Another large segment of the collection contains first editions of his five novels: The Plantation, On A Lonesome Porch, The Devil's Half, The Wedding Guest, and Judge Buell's Legacy. Other publications containing articles by or about Pierce include Holiday magazine (Feb., 1957), American Panorama, One and Twenty, Duke Narrative and Verse 1924-1945, The North Carolina Miscellany, The South Atlantic Quarterly, and The Southwest Review. In addition to first editions, there are two multilith copies of The Plantation, a French translation of The Plantation by Hubert Audigier, and a paperback edition of The Devil's Half. Biographical publications in the collection consist of a pamphlet entitled North Carolina Writers by Walter Spearman, two copies of the The Monthly Supplement (April 1954) of the Marquis biographical reference works, a pamphlet entitled Young Readers' Picturebook of Tar Heel Authors, the Fall 1967 edition of The Rebel, and the 1968 edition of The East Carolina University Report.
Uncorrected proofs and manuscripts constitute another segment of the collection. Included are uncorrected proofs of The Plantation, The Devil's Half, The Wedding Guest, Judge Buell's Legacy, and the notebooks and original drafts of Cabbage Green and Lost Boy Found. There are manuscripts for two short stories, "Old Man's Gold" and "For Rosa McGee" ; for a review of Thad Stem's "Animal Farm" ; and for a Holiday magazine article entitled "North Carolina." Also included are two original manuscripts of what later became The Devil's Half and correspondence relating to the work. Other manuscripts included in the collection are a typescript of the play, Run Slowly, O Slowly, by Dale Blair, based on The Plantation, and a corrected typescript of Old Man's Gold and Other Stories.
Copies of speeches delivered by Pierce are also included. Many are concerned with the fictional possibilities of the South, especially of eastern North Carolina. Others are "The Death of the Novel," "The School and the Town," and "The Language of Revolution" delivered in April, 1965. Also of interest are speeches on the character of Robert E. Lee, a July Fourth celebration at Fort Bragg, the Inglis Fletcher Hall dedication, introductory remarks for Olive T. Dargan and Francis Patton, and a welcome to Dr. Leo Jenkins as President of East Carolina College.
Reviews and clippings in the collection deal mainly with the publication of and reader reaction to Pierce's novels, and are arranged by decade. These include reviews of Pierce's novels, and Pierce's reviews of A Cry of Absence by Madison Jones and It Must Be Now the Kingdom Coming by Perry Lentz. They also include features on and interviews with the author, and items dealing with the awards the author received for his books. Other clippings concern Pierce's view ofeastern North Carolina, his family ancestry, his home in Weldon, and his participation in National Library Week observances. One group of articles entitled "Where can a Tolerant South Stand?" deals with Pierce's speech concerning the violent atmosphere prevalent in the South in the mid 1960s. Also included are numerous issues of The Duke Chronicle of October 1968.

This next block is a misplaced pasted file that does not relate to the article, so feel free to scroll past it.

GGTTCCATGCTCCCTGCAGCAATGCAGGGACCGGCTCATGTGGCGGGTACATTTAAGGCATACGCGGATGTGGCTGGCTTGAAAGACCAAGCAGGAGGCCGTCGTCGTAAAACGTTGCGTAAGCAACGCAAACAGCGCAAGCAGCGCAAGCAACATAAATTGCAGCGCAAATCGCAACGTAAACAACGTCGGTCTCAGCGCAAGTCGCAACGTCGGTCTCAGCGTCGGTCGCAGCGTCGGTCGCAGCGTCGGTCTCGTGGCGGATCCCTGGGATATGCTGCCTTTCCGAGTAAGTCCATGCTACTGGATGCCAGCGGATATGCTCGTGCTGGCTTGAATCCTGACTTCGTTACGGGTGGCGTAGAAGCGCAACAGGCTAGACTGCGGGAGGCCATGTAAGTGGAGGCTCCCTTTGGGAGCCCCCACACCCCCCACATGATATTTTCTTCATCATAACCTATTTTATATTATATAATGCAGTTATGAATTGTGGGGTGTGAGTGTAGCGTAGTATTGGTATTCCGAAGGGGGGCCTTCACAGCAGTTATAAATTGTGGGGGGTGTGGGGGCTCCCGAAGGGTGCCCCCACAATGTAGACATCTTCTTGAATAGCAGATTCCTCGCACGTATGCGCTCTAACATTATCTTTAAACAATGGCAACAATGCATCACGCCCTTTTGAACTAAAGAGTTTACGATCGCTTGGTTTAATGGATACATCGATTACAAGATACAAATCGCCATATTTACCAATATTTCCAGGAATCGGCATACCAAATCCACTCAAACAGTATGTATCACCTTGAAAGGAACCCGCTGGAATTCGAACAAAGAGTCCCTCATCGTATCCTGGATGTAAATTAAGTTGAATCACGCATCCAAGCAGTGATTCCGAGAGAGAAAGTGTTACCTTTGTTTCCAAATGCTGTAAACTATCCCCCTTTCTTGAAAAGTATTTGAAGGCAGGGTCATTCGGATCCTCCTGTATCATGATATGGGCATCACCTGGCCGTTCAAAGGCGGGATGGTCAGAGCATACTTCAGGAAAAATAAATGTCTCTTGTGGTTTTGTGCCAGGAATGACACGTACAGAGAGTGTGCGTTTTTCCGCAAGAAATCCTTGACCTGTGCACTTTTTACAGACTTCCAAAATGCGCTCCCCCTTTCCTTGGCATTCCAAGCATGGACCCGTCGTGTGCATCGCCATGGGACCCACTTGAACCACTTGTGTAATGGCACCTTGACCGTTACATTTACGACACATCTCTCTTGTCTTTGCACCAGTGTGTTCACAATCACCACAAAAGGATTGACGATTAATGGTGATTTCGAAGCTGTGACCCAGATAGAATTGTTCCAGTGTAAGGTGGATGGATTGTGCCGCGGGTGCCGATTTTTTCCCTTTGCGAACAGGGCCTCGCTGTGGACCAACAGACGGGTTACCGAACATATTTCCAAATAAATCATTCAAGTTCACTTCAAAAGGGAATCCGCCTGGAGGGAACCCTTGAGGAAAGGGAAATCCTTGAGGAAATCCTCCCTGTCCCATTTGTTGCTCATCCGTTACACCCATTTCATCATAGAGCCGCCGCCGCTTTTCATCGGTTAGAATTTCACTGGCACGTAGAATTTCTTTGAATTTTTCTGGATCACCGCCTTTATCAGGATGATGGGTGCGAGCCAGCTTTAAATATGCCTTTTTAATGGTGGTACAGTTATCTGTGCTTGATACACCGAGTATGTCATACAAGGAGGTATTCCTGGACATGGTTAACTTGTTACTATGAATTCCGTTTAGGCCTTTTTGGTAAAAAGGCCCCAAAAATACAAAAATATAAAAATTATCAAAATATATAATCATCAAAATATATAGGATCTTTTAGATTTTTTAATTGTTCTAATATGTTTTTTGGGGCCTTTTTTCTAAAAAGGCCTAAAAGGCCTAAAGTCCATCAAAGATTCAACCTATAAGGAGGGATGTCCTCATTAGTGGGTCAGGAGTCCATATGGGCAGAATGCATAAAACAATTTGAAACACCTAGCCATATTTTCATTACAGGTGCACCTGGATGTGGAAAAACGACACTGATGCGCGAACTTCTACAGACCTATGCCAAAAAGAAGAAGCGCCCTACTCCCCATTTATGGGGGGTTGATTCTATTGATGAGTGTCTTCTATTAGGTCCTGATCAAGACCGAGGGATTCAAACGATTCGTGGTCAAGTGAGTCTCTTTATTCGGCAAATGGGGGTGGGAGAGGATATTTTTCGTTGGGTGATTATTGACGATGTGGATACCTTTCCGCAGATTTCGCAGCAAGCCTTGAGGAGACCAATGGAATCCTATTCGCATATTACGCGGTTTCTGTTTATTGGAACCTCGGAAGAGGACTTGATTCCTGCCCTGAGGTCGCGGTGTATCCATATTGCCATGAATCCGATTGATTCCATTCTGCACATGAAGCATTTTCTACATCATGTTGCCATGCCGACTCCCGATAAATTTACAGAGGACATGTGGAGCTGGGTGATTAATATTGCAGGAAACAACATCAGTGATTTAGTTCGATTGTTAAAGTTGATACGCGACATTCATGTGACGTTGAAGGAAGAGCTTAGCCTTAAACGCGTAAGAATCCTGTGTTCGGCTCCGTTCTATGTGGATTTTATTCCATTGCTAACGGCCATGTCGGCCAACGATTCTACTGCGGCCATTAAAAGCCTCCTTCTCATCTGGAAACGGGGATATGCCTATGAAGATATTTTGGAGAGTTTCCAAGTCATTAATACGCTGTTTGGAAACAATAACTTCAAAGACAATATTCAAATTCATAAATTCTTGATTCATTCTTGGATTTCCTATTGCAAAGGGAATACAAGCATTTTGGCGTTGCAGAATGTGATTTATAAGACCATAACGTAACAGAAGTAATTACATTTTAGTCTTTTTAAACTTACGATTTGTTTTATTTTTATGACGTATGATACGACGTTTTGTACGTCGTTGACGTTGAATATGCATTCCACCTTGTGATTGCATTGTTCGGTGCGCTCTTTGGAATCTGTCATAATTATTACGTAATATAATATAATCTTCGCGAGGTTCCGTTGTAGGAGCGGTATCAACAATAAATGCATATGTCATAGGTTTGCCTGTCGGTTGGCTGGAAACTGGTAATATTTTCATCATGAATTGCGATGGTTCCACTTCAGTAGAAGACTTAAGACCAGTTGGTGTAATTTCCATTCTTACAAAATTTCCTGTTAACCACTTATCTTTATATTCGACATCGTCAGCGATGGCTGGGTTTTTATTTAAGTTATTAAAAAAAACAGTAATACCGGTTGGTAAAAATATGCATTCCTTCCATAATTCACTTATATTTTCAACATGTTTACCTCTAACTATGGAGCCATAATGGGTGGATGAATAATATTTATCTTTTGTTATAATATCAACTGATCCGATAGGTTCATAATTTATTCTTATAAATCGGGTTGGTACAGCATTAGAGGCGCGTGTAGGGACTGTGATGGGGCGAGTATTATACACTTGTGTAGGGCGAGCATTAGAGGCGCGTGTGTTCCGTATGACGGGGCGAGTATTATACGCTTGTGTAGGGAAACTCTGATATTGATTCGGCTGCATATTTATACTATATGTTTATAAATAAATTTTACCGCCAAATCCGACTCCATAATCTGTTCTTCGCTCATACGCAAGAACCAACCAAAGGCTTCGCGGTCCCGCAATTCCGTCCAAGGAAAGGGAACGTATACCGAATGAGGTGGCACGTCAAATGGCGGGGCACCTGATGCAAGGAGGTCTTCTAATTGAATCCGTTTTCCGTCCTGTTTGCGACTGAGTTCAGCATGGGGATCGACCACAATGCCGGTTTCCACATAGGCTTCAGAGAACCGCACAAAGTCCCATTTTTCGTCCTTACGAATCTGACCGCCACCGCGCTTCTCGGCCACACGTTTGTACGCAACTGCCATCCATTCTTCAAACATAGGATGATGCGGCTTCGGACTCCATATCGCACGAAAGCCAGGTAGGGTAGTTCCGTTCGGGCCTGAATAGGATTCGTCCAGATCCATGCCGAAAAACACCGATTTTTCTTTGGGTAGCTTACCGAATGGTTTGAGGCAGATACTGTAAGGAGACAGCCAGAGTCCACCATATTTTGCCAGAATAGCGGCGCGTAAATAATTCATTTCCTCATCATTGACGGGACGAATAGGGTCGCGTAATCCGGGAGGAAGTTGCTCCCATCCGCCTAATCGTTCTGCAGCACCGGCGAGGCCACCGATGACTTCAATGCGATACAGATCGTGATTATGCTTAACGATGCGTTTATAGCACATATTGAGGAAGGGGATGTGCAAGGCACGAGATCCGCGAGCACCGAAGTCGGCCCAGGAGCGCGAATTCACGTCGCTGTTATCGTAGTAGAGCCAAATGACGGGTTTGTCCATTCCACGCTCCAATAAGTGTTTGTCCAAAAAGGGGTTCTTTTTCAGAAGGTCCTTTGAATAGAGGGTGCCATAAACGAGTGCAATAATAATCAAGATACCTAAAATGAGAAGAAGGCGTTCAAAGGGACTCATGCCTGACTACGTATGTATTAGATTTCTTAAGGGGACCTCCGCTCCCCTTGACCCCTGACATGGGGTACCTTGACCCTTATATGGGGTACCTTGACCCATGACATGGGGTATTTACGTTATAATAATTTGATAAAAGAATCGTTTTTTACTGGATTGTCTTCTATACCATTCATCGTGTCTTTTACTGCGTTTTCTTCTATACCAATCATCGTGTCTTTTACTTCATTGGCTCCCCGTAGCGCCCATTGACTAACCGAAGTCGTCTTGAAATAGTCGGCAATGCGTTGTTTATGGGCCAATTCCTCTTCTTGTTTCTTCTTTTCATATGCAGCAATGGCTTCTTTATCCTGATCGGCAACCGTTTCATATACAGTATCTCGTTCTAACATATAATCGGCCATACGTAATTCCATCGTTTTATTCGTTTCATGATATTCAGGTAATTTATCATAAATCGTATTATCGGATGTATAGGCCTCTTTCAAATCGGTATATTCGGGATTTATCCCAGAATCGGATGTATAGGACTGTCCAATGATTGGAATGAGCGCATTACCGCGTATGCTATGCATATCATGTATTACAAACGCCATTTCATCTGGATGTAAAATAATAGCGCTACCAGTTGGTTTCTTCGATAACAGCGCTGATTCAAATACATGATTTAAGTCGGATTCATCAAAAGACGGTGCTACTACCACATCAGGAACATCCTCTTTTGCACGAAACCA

Financial and legal papers include royalty and advance payments for Pierce's novels and short stories, insurance forms, bank statements, and statements of earnings from East Carolina University. There are also contracts with Doubleday Publishing Company and a certificate of copyright for Judge Buell's Legacy. Other items include unsigned wills of Pierce, a copy of a will for Rice B. Pierce, Sr., maps of Pierce property, and an auction flyer (1988) for the sale of Pierce's estate.
Family papers include a copy of Bible records concerning the ancestry of Minnie Deans Pierce, deeds to land in Halifax County, N.C., a Daughters of the Confederacy membership application, an historical chronology of Methodism in Wilson, N.C., and Minnie Deans Pierce's book club yearbook (1913-1914) from Weldon, N.C.
Biographical items include school memorabilia such as grammar school report cards, a high school diploma, a high school diary, and college notebooks and exams from Harvard. Also in the collection is an essay entitled "Epic Poetry" written by Pierce, which won a prize at the 1927 Halifax County Fair, and Pierce's first attempt at a novel, written when he was a teenager. Other items include numerous awards and honors, taped interviews, news releases, and an extensive photograph collection of Pierce, his home, and his travels.
Miscellaneous items include pamphlets, magazines, and new articles pertaining to the Dismal Swamp. Also included is a Macon Writers Club scrapbook, a book published by the Children of the Confederacy entitled Stories and Oft Told Tales of the Confederacy, and a scrapbook of typescript Civil War accounts and letters. The collection contains numerous magazines and pamphlets and seven scrapbooks pertaining to four of Pierce's novels.
Gift of Ovid W. Pierce
Gift of Molly Urquhart
Processed by L. Sterlock; W. Grant, May 1988
Encoded by Apex Data Services
Literary rights to specific documents are retained by the authors or their descendants in accordance with U.S. copyright law.
Ovid Williams Pierce Papers at the David M. Rubenstein Rare Book & Manuscript Library, Duke University